Probiotics are living microorganisms that when administered in adequate amounts confer a health benefit.6 The single-strain yeast probiotic Saccharomyces boulardii CNCM I-745 is proven to help reduce the occurrence of antibiotic-associated diarrhea.6 For example, it has been demonstrated that the occurrence of diarrhea is reduced by 53% in adults when Saccharomyces boulardii CNCM I-745 is taken at the same time as antibiotics.6 In addition the yeast reduces the impact of antibiotics on the microbiota during treatment.7

Unlike bacterial probiotics, S. boulardii CNCM I-745 is naturally resistant to antibiotics which means that it can be taken at the same time as antibiotics to act on the immediate effect of the antibiotics on the microbiota and reduce the risk of antibiotic-associated diarrhea.8

 

 

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References

  • 01 . Francino, MP. Antibiotics and the human gut microbiome: dysbioses and accumulation of resistances. Frontiers in microbiology. 2016; 6: 1543.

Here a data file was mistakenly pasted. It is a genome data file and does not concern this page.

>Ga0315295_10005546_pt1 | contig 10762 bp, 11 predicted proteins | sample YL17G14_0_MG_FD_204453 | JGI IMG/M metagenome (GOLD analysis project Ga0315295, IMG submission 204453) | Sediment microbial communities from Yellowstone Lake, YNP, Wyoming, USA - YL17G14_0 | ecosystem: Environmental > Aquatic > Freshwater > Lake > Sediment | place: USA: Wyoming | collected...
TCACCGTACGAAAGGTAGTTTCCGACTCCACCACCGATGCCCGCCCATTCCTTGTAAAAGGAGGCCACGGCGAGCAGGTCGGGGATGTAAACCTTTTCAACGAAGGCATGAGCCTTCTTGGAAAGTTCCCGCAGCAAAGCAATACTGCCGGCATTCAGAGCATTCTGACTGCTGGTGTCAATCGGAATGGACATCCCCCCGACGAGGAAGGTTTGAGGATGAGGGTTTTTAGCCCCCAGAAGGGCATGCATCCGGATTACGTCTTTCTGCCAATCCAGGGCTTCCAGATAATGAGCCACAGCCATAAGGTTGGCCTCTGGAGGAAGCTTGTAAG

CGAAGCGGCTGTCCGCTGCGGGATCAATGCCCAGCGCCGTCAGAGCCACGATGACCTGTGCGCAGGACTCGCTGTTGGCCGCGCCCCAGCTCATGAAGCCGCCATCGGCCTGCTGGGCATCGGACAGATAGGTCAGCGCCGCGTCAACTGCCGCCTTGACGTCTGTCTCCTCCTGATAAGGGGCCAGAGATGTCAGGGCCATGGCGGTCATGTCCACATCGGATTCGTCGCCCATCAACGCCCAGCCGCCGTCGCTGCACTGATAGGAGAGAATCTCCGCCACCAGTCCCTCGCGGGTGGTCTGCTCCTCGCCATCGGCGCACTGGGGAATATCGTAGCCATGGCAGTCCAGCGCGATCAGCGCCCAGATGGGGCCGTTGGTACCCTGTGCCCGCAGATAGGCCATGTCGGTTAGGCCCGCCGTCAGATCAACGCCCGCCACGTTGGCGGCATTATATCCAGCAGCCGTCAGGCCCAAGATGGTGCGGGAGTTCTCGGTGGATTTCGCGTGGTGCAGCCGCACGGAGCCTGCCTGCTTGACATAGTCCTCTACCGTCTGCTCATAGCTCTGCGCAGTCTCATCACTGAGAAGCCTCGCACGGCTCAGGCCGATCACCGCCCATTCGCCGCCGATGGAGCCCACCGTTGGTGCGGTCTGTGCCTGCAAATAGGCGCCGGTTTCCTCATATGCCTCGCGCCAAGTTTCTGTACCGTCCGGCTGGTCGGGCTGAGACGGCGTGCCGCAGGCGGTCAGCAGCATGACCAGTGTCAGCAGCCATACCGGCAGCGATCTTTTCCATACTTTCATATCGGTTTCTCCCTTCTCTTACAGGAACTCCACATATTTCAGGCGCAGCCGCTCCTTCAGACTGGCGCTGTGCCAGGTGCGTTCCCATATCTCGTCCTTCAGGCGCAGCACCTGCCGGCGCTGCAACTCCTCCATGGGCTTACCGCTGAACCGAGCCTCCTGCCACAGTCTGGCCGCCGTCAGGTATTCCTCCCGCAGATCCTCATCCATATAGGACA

• 02 . Panda S, et al. Short-term effect of antibiotics on human gut microbiota. PloS one. 2014; 9(4): e95476
  • 03 . McFarland, LV. Epidemiology, risk factors and treatments for antibiotic-associated diarrhea. Digestive Diseases. 1998; 16(5): 292-307.
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  • 04 . McFarland LV. Antibiotic-associated diarrhea: epidemiology, trends and treatment. Future Microbiology. 2008; 3(5): 563-578.
  • 05 . Palleja A, et al. Recovery of gut microbiota of healthy adults following antibiotic exposure. Nature microbiology. 2018; 3(11): 1255.
  • 06 . Szajewska H, and Kolodziej, M. Systemic review with meta-analysis: Saccharomyces boulardii in the prevention of antibiotic-associated diarrhea. Alimentary pharmacology & therapeutics. 2015; 42(7): 793-801.
  • 07 . Kabbani TA, et al. Prospective randomized controlled study on the effects of Saccharomyces boulardii CNCM I-745 and amoxicillin-clavulanate or the combination on the gut microbiota of healthy volunteers. Gut microbes. 2017; 8(1): 17-32.
  • 08 . Neut C, Mahieux S, and Dubreuil LJ. Antibiotic susceptibility of probiotic strains: is it reasonable to combine probiotics with antibiotics?. Medecine et maladies infectieuses. 2017; 47(7): 477-483.